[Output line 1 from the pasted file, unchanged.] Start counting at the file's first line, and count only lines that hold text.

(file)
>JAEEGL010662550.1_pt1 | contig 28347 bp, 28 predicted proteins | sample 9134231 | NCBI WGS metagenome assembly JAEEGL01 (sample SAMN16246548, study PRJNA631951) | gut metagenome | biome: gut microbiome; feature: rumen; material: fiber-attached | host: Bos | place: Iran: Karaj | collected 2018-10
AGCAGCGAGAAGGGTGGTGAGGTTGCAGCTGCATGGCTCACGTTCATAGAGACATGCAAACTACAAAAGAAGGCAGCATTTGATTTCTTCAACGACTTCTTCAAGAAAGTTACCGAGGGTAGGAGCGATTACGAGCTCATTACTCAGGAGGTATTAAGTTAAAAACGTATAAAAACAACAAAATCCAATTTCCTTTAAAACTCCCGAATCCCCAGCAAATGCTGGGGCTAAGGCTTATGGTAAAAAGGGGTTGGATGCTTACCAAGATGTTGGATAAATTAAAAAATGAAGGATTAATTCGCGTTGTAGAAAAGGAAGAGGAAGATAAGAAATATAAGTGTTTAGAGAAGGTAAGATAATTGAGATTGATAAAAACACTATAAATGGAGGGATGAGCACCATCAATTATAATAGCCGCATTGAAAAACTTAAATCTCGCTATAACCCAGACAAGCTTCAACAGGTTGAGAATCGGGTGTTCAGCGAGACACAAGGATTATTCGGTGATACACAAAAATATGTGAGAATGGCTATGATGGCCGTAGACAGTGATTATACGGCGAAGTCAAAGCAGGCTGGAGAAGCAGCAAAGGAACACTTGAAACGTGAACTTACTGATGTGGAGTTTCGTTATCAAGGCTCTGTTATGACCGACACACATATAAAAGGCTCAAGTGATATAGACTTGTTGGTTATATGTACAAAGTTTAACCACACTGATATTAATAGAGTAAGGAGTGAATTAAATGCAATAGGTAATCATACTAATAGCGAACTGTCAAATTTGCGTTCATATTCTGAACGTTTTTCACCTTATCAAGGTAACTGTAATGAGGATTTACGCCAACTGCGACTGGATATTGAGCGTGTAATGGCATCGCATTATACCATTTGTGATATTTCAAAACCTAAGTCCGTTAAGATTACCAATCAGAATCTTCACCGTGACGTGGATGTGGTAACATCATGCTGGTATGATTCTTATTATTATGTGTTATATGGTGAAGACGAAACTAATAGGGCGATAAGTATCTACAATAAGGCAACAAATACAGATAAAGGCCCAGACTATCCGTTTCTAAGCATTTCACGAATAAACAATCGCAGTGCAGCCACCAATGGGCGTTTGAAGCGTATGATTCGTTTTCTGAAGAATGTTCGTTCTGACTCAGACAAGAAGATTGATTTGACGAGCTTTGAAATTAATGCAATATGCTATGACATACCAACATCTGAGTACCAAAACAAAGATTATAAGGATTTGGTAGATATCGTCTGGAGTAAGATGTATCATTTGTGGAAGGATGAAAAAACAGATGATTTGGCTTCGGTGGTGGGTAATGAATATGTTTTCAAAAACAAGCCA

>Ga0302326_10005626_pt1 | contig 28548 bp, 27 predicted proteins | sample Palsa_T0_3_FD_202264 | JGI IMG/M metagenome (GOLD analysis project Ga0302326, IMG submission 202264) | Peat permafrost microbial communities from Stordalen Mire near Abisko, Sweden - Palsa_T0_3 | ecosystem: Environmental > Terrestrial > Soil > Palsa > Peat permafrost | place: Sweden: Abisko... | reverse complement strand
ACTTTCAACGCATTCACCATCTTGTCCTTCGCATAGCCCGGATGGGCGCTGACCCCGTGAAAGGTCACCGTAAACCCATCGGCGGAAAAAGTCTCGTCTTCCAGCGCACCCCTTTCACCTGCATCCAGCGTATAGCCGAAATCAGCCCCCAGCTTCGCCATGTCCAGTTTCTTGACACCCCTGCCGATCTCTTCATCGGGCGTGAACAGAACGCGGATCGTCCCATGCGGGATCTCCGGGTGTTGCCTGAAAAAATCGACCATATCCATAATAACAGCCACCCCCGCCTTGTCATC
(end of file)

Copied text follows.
>JAEEGL010662550.1_pt1 | contig 28347 bp, 28 predicted proteins | sample 9134231 | NCBI WGS metagenome assembly JAEEGL01 (sample SAMN16246548, study PRJNA631951) | gut metagenome | biome: gut microbiome; feature: rumen; material: fiber-attached | host: Bos | place: Iran: Karaj | collected 2018-10